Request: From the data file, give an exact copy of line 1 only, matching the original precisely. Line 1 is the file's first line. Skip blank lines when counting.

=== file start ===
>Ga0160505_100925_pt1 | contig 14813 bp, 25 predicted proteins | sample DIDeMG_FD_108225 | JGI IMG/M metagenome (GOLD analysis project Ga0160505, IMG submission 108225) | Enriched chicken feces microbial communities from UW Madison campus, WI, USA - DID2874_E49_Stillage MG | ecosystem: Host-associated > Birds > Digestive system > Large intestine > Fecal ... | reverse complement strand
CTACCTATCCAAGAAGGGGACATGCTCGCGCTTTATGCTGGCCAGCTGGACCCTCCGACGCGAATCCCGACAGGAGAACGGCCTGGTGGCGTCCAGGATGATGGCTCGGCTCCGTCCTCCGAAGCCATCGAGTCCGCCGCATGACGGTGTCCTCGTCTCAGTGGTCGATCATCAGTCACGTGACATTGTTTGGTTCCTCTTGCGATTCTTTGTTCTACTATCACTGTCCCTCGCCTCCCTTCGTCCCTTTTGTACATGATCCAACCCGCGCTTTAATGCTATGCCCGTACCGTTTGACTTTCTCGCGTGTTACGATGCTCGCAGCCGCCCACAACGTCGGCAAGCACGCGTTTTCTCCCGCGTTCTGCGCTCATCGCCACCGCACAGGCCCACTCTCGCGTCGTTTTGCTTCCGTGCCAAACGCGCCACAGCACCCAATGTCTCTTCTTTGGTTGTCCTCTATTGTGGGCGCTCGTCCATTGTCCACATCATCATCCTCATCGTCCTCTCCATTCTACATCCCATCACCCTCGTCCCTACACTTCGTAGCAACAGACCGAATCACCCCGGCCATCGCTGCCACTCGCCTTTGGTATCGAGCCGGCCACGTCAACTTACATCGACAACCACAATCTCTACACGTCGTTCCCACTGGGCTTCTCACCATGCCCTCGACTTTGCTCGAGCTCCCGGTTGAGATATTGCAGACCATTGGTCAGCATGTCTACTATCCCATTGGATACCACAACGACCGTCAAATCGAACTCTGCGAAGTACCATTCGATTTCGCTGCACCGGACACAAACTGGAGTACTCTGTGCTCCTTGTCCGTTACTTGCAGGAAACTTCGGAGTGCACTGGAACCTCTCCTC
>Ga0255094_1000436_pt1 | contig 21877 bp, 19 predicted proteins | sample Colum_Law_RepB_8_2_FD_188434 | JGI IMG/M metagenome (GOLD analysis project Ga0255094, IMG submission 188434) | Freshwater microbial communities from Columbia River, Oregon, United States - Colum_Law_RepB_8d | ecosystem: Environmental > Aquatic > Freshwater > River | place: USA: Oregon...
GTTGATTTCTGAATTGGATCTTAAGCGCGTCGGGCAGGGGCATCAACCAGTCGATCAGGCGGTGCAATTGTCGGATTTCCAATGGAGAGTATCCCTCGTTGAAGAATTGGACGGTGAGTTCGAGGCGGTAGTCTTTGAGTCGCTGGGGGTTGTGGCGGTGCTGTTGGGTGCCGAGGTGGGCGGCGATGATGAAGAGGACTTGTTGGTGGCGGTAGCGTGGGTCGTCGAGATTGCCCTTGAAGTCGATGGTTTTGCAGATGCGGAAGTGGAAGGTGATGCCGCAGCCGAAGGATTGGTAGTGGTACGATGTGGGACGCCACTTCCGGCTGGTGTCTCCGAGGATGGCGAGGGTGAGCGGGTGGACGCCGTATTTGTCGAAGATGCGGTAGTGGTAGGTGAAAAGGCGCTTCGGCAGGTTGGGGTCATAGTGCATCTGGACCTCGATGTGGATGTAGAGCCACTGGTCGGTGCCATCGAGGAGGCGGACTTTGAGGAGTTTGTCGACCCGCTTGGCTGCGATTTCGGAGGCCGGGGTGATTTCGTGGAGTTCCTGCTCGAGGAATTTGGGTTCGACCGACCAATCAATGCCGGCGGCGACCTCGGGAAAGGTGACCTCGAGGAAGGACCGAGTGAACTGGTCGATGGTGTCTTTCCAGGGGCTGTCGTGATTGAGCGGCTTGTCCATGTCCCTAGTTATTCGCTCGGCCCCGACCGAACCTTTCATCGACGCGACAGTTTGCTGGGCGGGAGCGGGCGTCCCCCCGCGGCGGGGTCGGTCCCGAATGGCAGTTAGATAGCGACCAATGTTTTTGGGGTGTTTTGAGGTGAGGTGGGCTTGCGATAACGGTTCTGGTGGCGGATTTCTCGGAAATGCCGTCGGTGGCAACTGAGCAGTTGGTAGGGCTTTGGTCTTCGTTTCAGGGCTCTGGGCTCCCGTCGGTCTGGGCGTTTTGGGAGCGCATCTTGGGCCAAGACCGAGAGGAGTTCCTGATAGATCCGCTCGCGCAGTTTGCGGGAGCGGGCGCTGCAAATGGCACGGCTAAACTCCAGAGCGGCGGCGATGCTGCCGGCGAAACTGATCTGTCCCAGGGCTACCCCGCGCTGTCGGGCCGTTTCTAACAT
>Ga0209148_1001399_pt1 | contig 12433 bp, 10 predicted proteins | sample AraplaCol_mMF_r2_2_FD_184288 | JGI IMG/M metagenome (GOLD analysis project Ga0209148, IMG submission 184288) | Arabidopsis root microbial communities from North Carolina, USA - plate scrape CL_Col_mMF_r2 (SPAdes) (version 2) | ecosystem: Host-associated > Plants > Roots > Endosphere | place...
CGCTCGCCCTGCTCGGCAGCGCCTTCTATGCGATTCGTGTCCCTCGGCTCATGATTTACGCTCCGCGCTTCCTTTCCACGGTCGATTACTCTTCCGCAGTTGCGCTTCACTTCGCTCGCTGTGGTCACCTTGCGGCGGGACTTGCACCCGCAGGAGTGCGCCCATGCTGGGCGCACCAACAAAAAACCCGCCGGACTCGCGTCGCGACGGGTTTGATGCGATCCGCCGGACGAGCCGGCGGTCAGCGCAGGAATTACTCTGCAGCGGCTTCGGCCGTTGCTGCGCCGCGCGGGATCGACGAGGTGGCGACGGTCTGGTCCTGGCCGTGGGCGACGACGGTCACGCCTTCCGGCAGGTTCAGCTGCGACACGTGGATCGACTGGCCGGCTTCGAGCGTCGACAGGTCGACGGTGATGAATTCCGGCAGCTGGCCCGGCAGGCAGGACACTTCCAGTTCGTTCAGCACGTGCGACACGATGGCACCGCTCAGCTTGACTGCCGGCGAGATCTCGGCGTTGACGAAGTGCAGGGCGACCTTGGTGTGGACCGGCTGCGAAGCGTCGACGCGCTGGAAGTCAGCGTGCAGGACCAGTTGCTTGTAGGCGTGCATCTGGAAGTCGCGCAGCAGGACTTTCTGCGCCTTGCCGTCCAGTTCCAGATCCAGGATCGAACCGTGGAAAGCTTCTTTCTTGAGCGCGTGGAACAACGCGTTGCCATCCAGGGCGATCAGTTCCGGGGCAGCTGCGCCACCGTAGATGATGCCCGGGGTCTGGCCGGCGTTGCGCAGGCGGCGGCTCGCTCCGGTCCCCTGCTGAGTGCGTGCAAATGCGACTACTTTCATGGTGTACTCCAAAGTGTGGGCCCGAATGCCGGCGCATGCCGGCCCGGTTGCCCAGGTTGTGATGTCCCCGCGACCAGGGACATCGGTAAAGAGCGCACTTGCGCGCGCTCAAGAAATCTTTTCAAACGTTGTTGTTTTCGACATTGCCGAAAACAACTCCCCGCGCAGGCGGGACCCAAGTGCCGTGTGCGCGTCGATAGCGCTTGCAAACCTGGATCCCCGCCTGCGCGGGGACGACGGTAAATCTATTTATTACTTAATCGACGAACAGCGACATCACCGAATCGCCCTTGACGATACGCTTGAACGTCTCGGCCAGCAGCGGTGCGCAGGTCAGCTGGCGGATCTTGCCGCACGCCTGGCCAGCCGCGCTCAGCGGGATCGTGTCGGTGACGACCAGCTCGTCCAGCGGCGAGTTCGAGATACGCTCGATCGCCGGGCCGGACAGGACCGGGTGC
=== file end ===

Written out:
>Ga0160505_100925_pt1 | contig 14813 bp, 25 predicted proteins | sample DIDeMG_FD_108225 | JGI IMG/M metagenome (GOLD analysis project Ga0160505, IMG submission 108225) | Enriched chicken feces microbial communities from UW Madison campus, WI, USA - DID2874_E49_Stillage MG | ecosystem: Host-associated > Birds > Digestive system > Large intestine > Fecal ... | reverse complement strand